Mr. Wheeldon’s “Bound To,” his 10th work for this company, has not only a gimmick — the dancers all keep producing brightly illuminated iPhones — but a sermon, too. Having shown us individuals fixated on the screens in their hands rather than on other people around them, the piece concludes by projecting a sentence that says recent studies link an increase in teenage suicides to hand-held personal devices. (No suicide seemed to happen in the choreography.) Jean-Marc Puissant’s décor shows images of distant trees, as if the action occurred in a public park.
At times, the compositional skills that Mr. Wheeldon shows with ensembles and solos in “Bound To” seem unsurpassable. Apart from his long-established gifts with patterns and steps, he has recently developed a sense of fluent expressionist gesture (evident in his full-length 2014 ballet “The Winter’s Tale,” danced by the Royal Ballet and National Ballet of Canada). Long passages in the male solos, for Angelo Greco in “Wavelength” and for Lonnie Weeks in “Trying to Breathe,” show how eloquently he can construct dances that unfold compellingly as both formal choreography and expression.
Mr. Wheeldon has given himself two particular challenges here: a few ensembles of same-sex couples (something he has seldom, if ever, tackled); and exclusive use of soft-shoe footwork (thus avoiding any of the sublimity that pointwork can bring to ballet). He passes both assignments easily. I wish, though, he would give himself a third challenge: to make duets in which the two people are not involved in constant physical contact and partnering.
And his thought becomes labored when he keeps hammering home how some people need to keep staring at their portable screens: notably a pas de deux for Yuan Yuan Tan (staring at hers) and Carlo Di Lanno (trying to fit in). The ballet is accompanied by Matt Naughtin’s commissioned orchestration of work by the English folk-rock musician Keaton Henson; it’s not hard music to listen to, but Mr. Wheeldon’s response leads me no deeper than its surface.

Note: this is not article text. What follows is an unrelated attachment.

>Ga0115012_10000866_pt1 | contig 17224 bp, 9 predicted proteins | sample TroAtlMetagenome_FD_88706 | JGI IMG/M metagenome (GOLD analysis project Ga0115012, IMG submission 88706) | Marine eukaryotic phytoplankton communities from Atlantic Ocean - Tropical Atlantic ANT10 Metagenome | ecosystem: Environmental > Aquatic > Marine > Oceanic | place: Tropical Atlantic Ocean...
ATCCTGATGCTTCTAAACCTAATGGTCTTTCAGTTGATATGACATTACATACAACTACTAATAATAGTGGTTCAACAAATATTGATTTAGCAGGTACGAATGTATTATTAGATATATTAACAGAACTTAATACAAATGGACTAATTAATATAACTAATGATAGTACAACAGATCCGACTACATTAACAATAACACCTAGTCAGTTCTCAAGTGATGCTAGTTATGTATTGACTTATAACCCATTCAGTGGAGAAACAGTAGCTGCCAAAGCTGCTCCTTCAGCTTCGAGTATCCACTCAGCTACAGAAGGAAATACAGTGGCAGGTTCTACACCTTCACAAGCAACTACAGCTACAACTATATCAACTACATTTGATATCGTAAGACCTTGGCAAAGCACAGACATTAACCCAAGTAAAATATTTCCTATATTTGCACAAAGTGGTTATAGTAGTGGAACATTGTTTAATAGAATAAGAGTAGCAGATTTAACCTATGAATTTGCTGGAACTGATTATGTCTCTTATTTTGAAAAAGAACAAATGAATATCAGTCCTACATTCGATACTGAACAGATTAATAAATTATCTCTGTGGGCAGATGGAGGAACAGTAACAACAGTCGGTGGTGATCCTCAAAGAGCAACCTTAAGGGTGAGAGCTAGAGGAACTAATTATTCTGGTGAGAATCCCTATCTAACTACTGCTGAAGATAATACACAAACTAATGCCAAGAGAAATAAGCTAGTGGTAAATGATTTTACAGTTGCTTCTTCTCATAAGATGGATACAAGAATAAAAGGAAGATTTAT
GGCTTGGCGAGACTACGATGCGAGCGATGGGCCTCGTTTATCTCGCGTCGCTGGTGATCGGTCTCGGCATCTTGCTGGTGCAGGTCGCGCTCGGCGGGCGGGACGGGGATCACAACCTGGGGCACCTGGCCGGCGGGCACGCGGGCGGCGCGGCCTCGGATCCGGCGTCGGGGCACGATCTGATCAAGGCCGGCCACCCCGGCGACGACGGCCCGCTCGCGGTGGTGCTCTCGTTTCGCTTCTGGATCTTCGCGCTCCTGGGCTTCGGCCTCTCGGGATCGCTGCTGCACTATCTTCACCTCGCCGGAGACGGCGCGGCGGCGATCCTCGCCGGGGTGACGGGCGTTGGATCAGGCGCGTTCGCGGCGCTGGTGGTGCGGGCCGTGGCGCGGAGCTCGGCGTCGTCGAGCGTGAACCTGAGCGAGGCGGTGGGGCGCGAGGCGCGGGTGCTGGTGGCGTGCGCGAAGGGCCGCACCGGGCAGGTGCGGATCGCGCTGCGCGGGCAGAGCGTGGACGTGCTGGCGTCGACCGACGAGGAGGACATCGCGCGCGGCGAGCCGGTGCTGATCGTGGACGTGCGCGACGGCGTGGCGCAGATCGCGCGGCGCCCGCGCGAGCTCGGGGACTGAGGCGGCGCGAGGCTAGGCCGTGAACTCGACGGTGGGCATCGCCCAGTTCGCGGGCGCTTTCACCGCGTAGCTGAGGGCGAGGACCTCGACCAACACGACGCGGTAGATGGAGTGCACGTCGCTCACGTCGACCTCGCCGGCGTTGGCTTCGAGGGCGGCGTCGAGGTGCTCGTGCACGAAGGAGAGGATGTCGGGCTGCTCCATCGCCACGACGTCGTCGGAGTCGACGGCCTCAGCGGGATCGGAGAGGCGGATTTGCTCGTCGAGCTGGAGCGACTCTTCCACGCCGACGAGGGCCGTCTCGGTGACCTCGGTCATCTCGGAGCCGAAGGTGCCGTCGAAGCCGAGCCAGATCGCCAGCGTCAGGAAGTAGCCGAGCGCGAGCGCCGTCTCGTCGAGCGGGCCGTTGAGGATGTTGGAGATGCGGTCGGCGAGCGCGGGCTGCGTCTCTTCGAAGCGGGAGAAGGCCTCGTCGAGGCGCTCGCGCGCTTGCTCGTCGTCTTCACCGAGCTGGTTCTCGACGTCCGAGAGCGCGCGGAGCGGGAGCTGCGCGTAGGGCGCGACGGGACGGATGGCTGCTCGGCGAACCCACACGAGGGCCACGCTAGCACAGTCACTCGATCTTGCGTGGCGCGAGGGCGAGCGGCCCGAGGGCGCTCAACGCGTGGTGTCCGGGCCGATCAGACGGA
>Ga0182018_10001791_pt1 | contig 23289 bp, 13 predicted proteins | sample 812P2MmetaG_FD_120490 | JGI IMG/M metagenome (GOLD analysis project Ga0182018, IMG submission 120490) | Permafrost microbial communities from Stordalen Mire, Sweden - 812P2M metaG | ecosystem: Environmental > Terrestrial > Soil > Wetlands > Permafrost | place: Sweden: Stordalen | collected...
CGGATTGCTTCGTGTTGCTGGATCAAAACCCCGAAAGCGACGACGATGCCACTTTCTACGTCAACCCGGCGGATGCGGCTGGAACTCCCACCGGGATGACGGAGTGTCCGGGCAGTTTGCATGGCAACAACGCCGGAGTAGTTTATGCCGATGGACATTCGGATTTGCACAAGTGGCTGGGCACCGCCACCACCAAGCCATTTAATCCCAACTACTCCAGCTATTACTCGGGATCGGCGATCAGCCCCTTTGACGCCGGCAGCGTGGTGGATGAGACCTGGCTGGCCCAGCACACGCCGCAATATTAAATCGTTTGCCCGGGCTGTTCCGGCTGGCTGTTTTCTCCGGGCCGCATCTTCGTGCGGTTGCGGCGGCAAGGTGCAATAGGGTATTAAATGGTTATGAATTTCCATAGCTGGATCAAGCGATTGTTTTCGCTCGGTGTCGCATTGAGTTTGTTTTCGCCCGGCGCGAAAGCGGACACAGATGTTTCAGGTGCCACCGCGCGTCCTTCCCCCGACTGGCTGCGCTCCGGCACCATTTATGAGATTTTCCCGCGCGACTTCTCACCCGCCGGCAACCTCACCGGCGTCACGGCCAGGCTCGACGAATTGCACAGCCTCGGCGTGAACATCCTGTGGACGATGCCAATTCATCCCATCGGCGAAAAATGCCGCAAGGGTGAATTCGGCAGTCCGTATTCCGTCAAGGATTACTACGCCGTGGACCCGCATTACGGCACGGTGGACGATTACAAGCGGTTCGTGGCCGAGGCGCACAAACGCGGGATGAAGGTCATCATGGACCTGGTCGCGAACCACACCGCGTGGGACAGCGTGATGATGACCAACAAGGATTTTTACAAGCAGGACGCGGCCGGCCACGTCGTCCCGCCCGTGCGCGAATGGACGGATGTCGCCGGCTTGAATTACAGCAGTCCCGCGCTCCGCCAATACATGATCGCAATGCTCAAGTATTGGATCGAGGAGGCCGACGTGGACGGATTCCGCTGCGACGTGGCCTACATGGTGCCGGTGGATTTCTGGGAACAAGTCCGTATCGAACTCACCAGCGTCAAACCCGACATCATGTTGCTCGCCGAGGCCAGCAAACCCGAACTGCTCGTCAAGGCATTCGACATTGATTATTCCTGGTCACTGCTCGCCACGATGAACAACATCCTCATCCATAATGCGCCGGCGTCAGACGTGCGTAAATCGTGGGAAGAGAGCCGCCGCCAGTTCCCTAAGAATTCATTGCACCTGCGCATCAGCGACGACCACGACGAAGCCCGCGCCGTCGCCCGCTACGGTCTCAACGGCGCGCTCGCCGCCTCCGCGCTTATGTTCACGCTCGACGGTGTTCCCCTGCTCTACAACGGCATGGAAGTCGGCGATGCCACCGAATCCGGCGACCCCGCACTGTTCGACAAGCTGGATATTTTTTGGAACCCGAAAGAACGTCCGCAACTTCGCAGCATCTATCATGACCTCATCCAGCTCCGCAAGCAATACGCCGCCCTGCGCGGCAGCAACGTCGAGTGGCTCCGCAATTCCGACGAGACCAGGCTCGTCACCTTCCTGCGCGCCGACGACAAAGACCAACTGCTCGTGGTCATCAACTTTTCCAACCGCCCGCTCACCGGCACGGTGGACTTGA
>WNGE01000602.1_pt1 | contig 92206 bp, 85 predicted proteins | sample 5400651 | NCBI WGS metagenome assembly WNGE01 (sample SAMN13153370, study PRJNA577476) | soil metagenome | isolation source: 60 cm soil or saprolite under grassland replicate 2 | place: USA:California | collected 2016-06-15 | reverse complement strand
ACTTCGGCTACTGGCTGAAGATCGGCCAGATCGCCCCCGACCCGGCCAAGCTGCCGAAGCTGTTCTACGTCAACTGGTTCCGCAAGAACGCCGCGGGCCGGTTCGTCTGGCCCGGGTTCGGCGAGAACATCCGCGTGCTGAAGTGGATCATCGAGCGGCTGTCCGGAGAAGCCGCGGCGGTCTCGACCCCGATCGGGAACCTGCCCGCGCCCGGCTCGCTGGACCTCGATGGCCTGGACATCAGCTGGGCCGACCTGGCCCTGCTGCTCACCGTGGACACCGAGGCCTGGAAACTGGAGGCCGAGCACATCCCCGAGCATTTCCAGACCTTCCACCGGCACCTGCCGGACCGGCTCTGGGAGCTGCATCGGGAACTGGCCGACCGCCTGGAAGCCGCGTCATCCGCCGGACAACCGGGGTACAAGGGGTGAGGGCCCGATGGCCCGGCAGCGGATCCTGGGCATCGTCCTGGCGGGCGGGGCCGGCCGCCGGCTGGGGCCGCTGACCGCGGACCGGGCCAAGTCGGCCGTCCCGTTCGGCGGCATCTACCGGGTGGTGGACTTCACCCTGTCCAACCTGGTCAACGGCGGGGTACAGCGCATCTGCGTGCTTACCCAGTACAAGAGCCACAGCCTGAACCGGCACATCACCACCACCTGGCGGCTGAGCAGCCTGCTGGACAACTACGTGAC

The program ends with Mr. Peck’s “Hurry Up, We’re Dreaming.” This ensemble work is set to electronic music by M83 (Anthony Gonzalez, Yann Gonzalez, Bradley Laner and Justin Meldal-Johnsen) — a score I would otherwise resist, but Mr. Peck draws me into it.
It could be seen as a companion to “The Times Are Racing,” a hit Peck creation in 2017 for New York City Ballet set to Dan Deacon music. As in that, the mood here is urban, with the dancers all in sneakers and an assortment of street wear (by Reid Bartelme and Harriet Jung); whereas that dance was made from tap and pedestrian movement, this one features two duets whose fluent phraseology and stretched lines owe far more to ballet. As in Mr. King’s “Argument,” these duets — beauties both — are deliberately contrasted: Sarah Van Patten and Luke Ingham are impersonally harmonious, while Doris André and Wei Wang are shown as separate beings whose meetings are part of independent lives.
Mr. Ingalls’s lighting for “Hurry Up” includes, in the group sections, amber lights directed at the audience. Even though there is no glare, it’s an alienating effect. Though the “Hurry Up” duets emerge from a social context, it’s not one that makes a clear impression. The work also ends too abruptly. But this imperfect piece is the most valuable creation of Unbound so far.